Reckless conduct sufficient to sustain fraud claim.
After Ferro had delivered the systems, the firm asked it to obtain statements from the two customers that the sales had been accepted. Only one complied, and even in that case the customer could have returned the item within 30 days after delivery if the unit did not operate per specifications. Although the customer did keep the goods, some design changes were necessary. The firm nevertheless issued an unqualified opinion for fiscal year 1992 that included revenue from these sales, violating several Financial Accounting Standards Board and Accounting Principles Board standards. Subsequently, the financial statements had to be revised to delete these sales; the new statements, minus the two sales, showed a considerably less optimistic picture of the company. This triggered a severe stock market correction. Plaintiff shareholders then brought a class action lawsuit alleging violation of various securities laws.
The plaintiffs said "red flags" on the two sales should have alerted the firm:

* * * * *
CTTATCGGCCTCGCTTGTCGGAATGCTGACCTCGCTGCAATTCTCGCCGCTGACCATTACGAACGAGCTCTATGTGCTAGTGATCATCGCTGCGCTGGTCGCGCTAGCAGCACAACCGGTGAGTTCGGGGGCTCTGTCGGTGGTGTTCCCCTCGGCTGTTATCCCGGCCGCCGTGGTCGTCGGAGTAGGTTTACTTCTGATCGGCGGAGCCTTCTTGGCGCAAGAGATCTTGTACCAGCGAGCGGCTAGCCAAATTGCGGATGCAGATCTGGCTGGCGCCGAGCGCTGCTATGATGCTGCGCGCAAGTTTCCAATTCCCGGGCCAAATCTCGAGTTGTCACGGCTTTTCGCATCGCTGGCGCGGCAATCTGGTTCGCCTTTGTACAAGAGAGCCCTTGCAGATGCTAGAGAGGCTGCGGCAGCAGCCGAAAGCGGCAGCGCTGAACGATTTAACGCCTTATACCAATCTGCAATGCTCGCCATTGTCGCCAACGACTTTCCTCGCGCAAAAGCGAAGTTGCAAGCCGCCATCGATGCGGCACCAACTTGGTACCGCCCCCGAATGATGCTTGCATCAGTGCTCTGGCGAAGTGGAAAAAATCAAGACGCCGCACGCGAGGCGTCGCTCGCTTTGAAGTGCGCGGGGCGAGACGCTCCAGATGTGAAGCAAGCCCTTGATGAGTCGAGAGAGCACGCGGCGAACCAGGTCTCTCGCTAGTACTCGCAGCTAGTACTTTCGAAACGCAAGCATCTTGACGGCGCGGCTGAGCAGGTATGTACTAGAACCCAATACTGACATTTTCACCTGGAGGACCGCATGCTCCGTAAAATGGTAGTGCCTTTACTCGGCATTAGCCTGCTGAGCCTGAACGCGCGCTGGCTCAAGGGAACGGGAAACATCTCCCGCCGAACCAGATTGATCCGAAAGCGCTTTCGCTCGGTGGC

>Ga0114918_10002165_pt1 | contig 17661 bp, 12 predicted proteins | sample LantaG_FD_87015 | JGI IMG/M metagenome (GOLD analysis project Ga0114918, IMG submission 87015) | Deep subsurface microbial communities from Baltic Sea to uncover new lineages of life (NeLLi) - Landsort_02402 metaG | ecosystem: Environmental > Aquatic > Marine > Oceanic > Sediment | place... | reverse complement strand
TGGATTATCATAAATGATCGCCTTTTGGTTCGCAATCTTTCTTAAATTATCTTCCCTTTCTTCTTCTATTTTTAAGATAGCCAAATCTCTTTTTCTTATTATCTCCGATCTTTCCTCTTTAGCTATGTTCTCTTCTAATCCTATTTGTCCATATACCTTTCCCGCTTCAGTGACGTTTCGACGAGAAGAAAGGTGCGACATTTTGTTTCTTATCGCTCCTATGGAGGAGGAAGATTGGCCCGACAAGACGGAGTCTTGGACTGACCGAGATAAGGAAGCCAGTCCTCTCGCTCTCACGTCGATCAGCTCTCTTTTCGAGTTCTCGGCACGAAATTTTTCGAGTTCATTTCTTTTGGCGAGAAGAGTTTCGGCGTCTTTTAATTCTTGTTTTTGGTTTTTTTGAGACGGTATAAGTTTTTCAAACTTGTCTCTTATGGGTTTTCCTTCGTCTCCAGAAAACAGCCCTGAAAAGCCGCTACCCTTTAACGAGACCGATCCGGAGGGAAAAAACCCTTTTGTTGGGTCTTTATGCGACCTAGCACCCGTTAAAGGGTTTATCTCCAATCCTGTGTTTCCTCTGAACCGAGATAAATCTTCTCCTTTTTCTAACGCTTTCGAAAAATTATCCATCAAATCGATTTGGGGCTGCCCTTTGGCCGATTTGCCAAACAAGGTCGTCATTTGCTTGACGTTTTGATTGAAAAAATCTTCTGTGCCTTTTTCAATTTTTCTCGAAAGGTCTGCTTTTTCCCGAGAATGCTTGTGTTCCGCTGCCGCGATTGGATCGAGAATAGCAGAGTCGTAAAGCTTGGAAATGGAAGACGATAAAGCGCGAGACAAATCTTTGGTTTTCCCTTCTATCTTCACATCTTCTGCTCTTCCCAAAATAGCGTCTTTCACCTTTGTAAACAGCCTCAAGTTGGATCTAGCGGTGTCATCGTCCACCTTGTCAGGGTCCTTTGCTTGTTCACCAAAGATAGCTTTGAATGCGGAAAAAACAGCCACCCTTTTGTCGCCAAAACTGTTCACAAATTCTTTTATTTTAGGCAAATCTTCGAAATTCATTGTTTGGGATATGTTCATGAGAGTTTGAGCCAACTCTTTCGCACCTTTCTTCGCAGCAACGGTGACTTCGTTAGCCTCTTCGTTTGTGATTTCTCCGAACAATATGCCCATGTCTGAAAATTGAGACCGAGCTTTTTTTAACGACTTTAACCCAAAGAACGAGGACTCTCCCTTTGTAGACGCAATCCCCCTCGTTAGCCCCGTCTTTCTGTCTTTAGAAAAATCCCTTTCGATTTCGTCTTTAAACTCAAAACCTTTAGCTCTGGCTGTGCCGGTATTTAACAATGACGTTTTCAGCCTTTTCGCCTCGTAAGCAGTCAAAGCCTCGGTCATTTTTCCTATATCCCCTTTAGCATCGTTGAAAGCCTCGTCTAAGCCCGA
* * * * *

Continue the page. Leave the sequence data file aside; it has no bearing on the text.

1. Revenue from the two deals was recognized three days before the end of the fiscal year.
2. The equipment from these sales was visibly present on Ferro's floor during the audit.
3. Recognition of revenue front these transactions violated Ferro's own revenue recognition policy.
4. The customer's acceptance letter was not final.
5. The other customer refused to confirm acceptance.
Defendants argued that
1. The firm had reviewed the questionable sales and discussed them with management.
2. The two questionable transactions eventually were completed.
3. The firm ultimately had retracted its unqualified audit opinion by issuing revised financial statements.
4. The plaintiff could not supply a motive for the firm's alleged approval of Ferro's "slipshod accounting."
In ruling that the plaintiffs could proceed with their claim against the firm, the court said the plaintiffs' list of red flags made it dear that a reasonable auditor would have realized the disputed transactions demanded specific inquiry The retraction of the opinion did not absolve the auditor of responsibility for the opinion when it was issued. Plaintiffs' failure to show a motive for the firm's conduct could weaken its case but not to the point of dismissal.
This case allows securities violations claims based on reckless conduct. Previously, an indication of fraudulent conduct generally was required. (Van De Velde v. Coopers & Lybrand 899 E Supp. 73l) --Edited by Wayne Baliga, CPA, JD, CPCU, CFE, president of Aon Technical Insurance Services.
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|Title Annotation:||Van De Velde v. Coopers & Lybrand|
|Publication:||Journal of Accountancy|
|Date:||Jul 1, 1996|
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